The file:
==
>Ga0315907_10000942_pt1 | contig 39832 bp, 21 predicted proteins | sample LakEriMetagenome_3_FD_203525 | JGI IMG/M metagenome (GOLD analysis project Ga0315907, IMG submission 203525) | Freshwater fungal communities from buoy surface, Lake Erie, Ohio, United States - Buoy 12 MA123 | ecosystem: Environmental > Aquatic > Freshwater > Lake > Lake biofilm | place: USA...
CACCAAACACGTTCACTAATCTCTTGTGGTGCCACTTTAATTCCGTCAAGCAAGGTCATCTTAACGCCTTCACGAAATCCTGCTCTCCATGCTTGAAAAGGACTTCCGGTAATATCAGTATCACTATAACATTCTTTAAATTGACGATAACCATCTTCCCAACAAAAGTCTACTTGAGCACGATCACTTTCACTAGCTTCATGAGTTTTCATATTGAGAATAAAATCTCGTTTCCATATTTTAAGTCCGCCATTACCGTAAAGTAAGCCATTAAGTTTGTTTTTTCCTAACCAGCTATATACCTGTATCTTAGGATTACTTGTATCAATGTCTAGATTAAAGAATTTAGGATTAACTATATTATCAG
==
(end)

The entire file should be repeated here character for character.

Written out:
>Ga0315907_10000942_pt1 | contig 39832 bp, 21 predicted proteins | sample LakEriMetagenome_3_FD_203525 | JGI IMG/M metagenome (GOLD analysis project Ga0315907, IMG submission 203525) | Freshwater fungal communities from buoy surface, Lake Erie, Ohio, United States - Buoy 12 MA123 | ecosystem: Environmental > Aquatic > Freshwater > Lake > Lake biofilm | place: USA...
CACCAAACACGTTCACTAATCTCTTGTGGTGCCACTTTAATTCCGTCAAGCAAGGTCATCTTAACGCCTTCACGAAATCCTGCTCTCCATGCTTGAAAAGGACTTCCGGTAATATCAGTATCACTATAACATTCTTTAAATTGACGATAACCATCTTCCCAACAAAAGTCTACTTGAGCACGATCACTTTCACTAGCTTCATGAGTTTTCATATTGAGAATAAAATCTCGTTTCCATATTTTAAGTCCGCCATTACCGTAAAGTAAGCCATTAAGTTTGTTTTTTCCTAACCAGCTATATACCTGTATCTTAGGATTACTTGTATCAATGTCTAGATTAAAGAATTTAGGATTAACTATATTATCAG